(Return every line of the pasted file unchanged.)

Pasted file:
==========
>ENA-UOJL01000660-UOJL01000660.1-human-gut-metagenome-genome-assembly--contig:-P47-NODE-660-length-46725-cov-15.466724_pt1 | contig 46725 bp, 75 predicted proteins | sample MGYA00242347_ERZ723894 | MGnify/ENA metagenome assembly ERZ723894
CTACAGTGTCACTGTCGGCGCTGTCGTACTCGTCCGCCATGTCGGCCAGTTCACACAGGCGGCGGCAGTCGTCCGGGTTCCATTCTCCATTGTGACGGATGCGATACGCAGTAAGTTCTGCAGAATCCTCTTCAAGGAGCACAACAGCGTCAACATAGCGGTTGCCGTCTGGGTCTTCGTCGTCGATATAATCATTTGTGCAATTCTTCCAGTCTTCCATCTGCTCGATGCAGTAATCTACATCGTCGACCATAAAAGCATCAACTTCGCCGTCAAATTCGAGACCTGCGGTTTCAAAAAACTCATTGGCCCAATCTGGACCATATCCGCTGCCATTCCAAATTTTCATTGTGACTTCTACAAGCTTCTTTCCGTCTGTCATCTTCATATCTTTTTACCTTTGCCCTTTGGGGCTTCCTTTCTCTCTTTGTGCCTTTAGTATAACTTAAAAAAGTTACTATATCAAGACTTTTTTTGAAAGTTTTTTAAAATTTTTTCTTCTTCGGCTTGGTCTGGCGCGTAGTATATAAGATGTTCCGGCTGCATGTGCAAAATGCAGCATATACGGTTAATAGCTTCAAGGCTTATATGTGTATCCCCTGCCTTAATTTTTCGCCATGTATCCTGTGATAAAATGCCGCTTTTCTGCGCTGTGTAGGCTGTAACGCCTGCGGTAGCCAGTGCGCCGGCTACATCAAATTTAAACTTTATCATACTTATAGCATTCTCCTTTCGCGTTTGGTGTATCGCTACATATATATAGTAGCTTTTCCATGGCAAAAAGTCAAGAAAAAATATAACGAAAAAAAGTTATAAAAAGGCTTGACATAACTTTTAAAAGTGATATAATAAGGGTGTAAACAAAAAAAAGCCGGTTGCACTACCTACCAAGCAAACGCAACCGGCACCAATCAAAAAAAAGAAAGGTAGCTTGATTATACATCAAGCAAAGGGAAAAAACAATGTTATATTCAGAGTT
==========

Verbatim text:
>ENA-UOJL01000660-UOJL01000660.1-human-gut-metagenome-genome-assembly--contig:-P47-NODE-660-length-46725-cov-15.466724_pt1 | contig 46725 bp, 75 predicted proteins | sample MGYA00242347_ERZ723894 | MGnify/ENA metagenome assembly ERZ723894
CTACAGTGTCACTGTCGGCGCTGTCGTACTCGTCCGCCATGTCGGCCAGTTCACACAGGCGGCGGCAGTCGTCCGGGTTCCATTCTCCATTGTGACGGATGCGATACGCAGTAAGTTCTGCAGAATCCTCTTCAAGGAGCACAACAGCGTCAACATAGCGGTTGCCGTCTGGGTCTTCGTCGTCGATATAATCATTTGTGCAATTCTTCCAGTCTTCCATCTGCTCGATGCAGTAATCTACATCGTCGACCATAAAAGCATCAACTTCGCCGTCAAATTCGAGACCTGCGGTTTCAAAAAACTCATTGGCCCAATCTGGACCATATCCGCTGCCATTCCAAATTTTCATTGTGACTTCTACAAGCTTCTTTCCGTCTGTCATCTTCATATCTTTTTACCTTTGCCCTTTGGGGCTTCCTTTCTCTCTTTGTGCCTTTAGTATAACTTAAAAAAGTTACTATATCAAGACTTTTTTTGAAAGTTTTTTAAAATTTTTTCTTCTTCGGCTTGGTCTGGCGCGTAGTATATAAGATGTTCCGGCTGCATGTGCAAAATGCAGCATATACGGTTAATAGCTTCAAGGCTTATATGTGTATCCCCTGCCTTAATTTTTCGCCATGTATCCTGTGATAAAATGCCGCTTTTCTGCGCTGTGTAGGCTGTAACGCCTGCGGTAGCCAGTGCGCCGGCTACATCAAATTTAAACTTTATCATACTTATAGCATTCTCCTTTCGCGTTTGGTGTATCGCTACATATATATAGTAGCTTTTCCATGGCAAAAAGTCAAGAAAAAATATAACGAAAAAAAGTTATAAAAAGGCTTGACATAACTTTTAAAAGTGATATAATAAGGGTGTAAACAAAAAAAAGCCGGTTGCACTACCTACCAAGCAAACGCAACCGGCACCAATCAAAAAAAAGAAAGGTAGCTTGATTATACATCAAGCAAAGGGAAAAAACAATGTTATATTCAGAGTT